8. Murder
  9. Making any threat, or maliciously conveying false information knowing the same to be false, concerning the deliverance, placement, or detonation of an explosive or other lethal device in or against a place of public use, a state or government facility, a public transportation system, or an infrastructure facility
  10. Violations of the Racketeer Influenced and Corrupt Organizations Act, 18 U.S.C. 1961, et seq., or a comparable state law, where one of the predicate acts found by a jury or admitted by the defendant consists of one of the crimes listed herein
  11. Attempt to commit the crimes cited in items (1) through (4) of this section
  12. Conspiracy or attempt to commit crimes cited in items (5) through (10) of this section

Applicants can appeal citations related to (5) through (12) by submitting a waiver request.

Interim disqualifying criminal offenses. Felonies listed in the following section as (i) through (xv) are disqualifying, if either: (a) the applicant was convicted, or found Înot guiltyÌ by reason of insanity, of the crime in a civilian or military jurisdiction within seven years of the date of application; or, (b) the applicant was incarcerated for that crime and released within five years of the date of TWIC application. Interim disqualifying felonies are:

(i) Unlawful possession, use, sale, manufacture, purchase, distribution, receipt, transfer, shipping, transporting, delivery, import, export, or dealing in a firearm or other weapon. A firearm or other weapon includes, but is not limited to, firearms as defined in 18 U.S.C. 921(a)(3) or 26 U.S.C. 5 845(a), or items contained on the U.S. Munitions Import List at 27 CFR 447.21.

(ii) Extortion

(iii) Dishonesty, fraud, or misrepresentation, including identity fraud and money laundering where the money laundering is related to a crime cited herein as a permanent or interim disqualifying offense. (Welfare fraud and passing bad checks do not constitute dishonesty, fraud, or misrepresentation for purposes of this paragraph.)

(iv) Bribery

(v) Smuggling

(vi) Immigration violations

(vii) Distribution, possession with intent to distribute, or importation of a controlled substance

(viii) Arson

(ix) Kidnapping or hostage taking

(x) Rape or aggravated sexual abuse

(xi) Assault with intent to kill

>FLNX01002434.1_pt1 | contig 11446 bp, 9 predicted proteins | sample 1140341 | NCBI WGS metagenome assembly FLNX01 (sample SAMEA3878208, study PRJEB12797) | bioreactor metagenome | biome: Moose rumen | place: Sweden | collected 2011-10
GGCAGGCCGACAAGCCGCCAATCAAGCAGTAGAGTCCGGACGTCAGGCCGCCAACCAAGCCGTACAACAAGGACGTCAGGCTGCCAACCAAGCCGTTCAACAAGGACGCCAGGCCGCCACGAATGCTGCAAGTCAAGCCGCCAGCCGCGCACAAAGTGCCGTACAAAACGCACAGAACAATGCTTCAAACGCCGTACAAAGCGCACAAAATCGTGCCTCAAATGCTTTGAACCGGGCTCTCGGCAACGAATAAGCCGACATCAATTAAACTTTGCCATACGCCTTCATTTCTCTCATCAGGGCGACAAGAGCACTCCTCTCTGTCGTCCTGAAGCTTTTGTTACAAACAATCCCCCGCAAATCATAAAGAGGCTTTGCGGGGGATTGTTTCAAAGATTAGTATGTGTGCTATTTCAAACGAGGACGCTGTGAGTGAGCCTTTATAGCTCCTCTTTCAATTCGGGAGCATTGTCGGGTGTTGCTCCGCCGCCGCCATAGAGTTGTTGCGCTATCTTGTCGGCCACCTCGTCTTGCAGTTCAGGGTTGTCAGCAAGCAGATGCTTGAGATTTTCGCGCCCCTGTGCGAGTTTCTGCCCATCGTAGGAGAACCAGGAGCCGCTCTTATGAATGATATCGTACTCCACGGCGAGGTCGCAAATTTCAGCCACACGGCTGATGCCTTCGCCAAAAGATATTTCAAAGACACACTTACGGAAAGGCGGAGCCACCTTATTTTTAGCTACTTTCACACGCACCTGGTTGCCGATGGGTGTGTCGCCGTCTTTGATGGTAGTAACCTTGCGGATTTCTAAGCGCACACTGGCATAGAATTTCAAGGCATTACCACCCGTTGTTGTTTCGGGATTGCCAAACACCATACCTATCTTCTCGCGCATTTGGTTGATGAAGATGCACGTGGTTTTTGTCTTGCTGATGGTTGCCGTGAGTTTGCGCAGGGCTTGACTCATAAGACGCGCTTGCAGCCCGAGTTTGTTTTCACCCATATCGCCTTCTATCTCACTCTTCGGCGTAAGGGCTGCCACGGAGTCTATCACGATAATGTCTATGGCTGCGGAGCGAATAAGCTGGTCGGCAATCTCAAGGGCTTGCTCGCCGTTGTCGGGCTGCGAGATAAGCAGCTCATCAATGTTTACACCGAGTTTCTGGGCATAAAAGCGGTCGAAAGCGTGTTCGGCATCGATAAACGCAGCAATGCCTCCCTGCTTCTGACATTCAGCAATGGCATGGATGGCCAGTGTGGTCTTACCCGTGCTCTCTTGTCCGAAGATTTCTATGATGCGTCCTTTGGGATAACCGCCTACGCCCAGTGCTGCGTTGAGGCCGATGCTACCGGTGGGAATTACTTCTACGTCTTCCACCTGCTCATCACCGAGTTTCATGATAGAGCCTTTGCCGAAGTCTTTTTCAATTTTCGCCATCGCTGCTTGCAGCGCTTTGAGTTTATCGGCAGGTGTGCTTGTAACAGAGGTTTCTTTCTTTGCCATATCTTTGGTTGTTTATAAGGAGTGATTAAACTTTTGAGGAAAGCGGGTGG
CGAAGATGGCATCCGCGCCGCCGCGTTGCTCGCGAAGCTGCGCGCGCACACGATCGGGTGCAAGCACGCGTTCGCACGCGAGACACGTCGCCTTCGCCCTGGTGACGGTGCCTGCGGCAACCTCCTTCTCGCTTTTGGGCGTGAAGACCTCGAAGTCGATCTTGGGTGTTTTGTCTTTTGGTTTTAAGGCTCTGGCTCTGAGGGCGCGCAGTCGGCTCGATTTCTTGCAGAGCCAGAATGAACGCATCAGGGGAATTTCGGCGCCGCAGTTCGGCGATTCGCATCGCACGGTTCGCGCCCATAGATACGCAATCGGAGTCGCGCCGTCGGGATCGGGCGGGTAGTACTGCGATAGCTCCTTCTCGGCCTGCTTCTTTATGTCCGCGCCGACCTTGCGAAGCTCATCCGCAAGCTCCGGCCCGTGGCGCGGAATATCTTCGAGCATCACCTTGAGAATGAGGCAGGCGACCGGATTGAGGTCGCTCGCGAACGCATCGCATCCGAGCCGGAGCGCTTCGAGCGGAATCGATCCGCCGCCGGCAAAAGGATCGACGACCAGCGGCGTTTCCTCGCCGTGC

(xii) Robbery

(xiii) Fraudulent entry into a seaport as described in 18 U.S.C. 1036, or a comparable state law

(xiv)Violations of the Racketeer Influenced and Corrupt Organizations Act, 18 U.S.C. 1961, et seq., or a1036, or a comparable state law, other than violations listed in the aforementioned item (10)

(xv) Conspiracy or attempt to commit the crimes cited herein as interim disqualifying felonies

Under want, warrant, or indictment. An applicant who is wanted, or under indictment, in any civilian or military jurisdiction for a felony cited herein is disqualified until the want or warrant is released or the indictment is dismissed.

More information can be obtained by visiting the TWIC website at www.tsa.gov/twic or by calling 866/347-TWIC (8942). Available Monday through Friday from 8:00 a.m. until 12:00 a.m. EST, the TSA TWIC Program Help Desk can be reached at 866/DHS-TWIC (866/347-8942). USCG’s TWIC Help Desk can be contacted at 877/MTSA-AID. E-mail correspondence can be sent to [email protected].


The Occupational Safety and Health Administration reports the following top 10 violations for concrete producers during a 12-month period from November 2006 through November 2007, listed in the order of most citations issued:

Rank Subject Standard Reference
1 Lockout/tagout 1910.147
2 Confined space entry 1910.146
3 Hazard communication 1910.1200
4 Powered industrial trucks (forklifts) 1910.178
5 Respiratory protection 1910.134
6 Electrical wiring 1910.305
7 Machine guarding 1910.212
8 Guarding floor and wall openings and holes 1910.23
9 Overhead and gantry cranes 1910.179
10 Abrasive wheel machinery 1910.215
Rank Subject Standard Reference
1 Lockout/tagout 1910.147
2 Occupational noise exposure 1910.95
3 Mechanical power-transmission apparatus (guarding) 910.2191
4 Confined space entry 1910.146
5 Guarding floor and wall openings and holes 1910.23
6 Electrical wiring 1910.305
7 General electrical 1910.303
8 Machine guarding 1910.212
9 Respiratory protection 1910.134
10 Powered industrial trucks (forklifts) 1910.178

Lockout/Tagout remains the top citation for both concrete products categories. To combat the problem, producers are advised to ensure that LOTO procedures are carefully prescribed and painstakingly followed Û and that locks are clearly labeled. Training records should be kept up to date by documenting annual refresher training.

Note that while hazard communication remains in the top three for concrete products, it has dropped to 12th place for concrete brick and block: the basis for this discrepancy is unknown. To combat HazCom violations, producers should keep training records current, review the HazCom program annually and keep it up to date, make current MSDSs available to all personnel, and correctly label all containers.

Perhaps, a block machine’s conspicuous power and presence unduly attract the attention of OSHA inspectors, since the first three items for 3271 [Concrete Brick and Block] target the machinery. Recurring 3271 citations involve LOTO, noise, and two machine-guarding standards. Block producers continue to struggle with the challenges of enclosing the machine to reduce noise, as well as guarding while maintaining machine access for operational monitoring and maintenance.